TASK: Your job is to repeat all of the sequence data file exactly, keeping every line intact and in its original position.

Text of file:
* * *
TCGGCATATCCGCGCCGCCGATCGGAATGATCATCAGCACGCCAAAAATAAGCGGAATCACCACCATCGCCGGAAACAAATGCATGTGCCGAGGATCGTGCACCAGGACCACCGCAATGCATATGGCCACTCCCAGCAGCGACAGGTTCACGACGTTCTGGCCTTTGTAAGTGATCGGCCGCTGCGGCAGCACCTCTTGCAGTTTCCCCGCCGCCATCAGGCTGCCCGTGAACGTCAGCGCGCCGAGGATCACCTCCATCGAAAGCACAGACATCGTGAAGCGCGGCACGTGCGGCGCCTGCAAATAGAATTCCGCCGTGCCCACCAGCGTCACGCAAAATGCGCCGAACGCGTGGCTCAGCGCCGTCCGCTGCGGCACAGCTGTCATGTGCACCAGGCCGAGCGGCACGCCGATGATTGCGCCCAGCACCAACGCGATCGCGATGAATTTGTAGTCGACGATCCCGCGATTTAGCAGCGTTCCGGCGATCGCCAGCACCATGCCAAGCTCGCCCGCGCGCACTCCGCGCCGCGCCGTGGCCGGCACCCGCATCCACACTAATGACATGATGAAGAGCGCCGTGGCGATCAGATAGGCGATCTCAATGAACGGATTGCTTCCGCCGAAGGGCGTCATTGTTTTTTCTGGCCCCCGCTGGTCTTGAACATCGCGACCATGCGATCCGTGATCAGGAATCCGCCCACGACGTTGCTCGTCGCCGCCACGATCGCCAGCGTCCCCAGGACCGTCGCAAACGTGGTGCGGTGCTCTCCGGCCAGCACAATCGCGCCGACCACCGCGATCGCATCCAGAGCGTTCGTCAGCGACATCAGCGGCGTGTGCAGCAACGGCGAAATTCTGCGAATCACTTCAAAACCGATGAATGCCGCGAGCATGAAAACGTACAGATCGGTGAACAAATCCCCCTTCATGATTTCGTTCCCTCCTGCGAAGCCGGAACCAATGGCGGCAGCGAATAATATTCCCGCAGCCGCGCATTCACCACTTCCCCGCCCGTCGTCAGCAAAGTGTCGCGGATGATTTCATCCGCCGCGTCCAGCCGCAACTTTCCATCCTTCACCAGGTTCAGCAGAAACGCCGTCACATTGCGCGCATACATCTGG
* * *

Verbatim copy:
TCGGCATATCCGCGCCGCCGATCGGAATGATCATCAGCACGCCAAAAATAAGCGGAATCACCACCATCGCCGGAAACAAATGCATGTGCCGAGGATCGTGCACCAGGACCACCGCAATGCATATGGCCACTCCCAGCAGCGACAGGTTCACGACGTTCTGGCCTTTGTAAGTGATCGGCCGCTGCGGCAGCACCTCTTGCAGTTTCCCCGCCGCCATCAGGCTGCCCGTGAACGTCAGCGCGCCGAGGATCACCTCCATCGAAAGCACAGACATCGTGAAGCGCGGCACGTGCGGCGCCTGCAAATAGAATTCCGCCGTGCCCACCAGCGTCACGCAAAATGCGCCGAACGCGTGGCTCAGCGCCGTCCGCTGCGGCACAGCTGTCATGTGCACCAGGCCGAGCGGCACGCCGATGATTGCGCCCAGCACCAACGCGATCGCGATGAATTTGTAGTCGACGATCCCGCGATTTAGCAGCGTTCCGGCGATCGCCAGCACCATGCCAAGCTCGCCCGCGCGCACTCCGCGCCGCGCCGTGGCCGGCACCCGCATCCACACTAATGACATGATGAAGAGCGCCGTGGCGATCAGATAGGCGATCTCAATGAACGGATTGCTTCCGCCGAAGGGCGTCATTGTTTTTTCTGGCCCCCGCTGGTCTTGAACATCGCGACCATGCGATCCGTGATCAGGAATCCGCCCACGACGTTGCTCGTCGCCGCCACGATCGCCAGCGTCCCCAGGACCGTCGCAAACGTGGTGCGGTGCTCTCCGGCCAGCACAATCGCGCCGACCACCGCGATCGCATCCAGAGCGTTCGTCAGCGACATCAGCGGCGTGTGCAGCAACGGCGAAATTCTGCGAATCACTTCAAAACCGATGAATGCCGCGAGCATGAAAACGTACAGATCGGTGAACAAATCCCCCTTCATGATTTCGTTCCCTCCTGCGAAGCCGGAACCAATGGCGGCAGCGAATAATATTCCCGCAGCCGCGCATTCACCACTTCCCCGCCCGTCGTCAGCAAAGTGTCGCGGATGATTTCATCCGCCGCGTCCAGCCGCAACTTTCCATCCTTCACCAGGTTCAGCAGAAACGCCGTCACATTGCGCGCATACATCTGG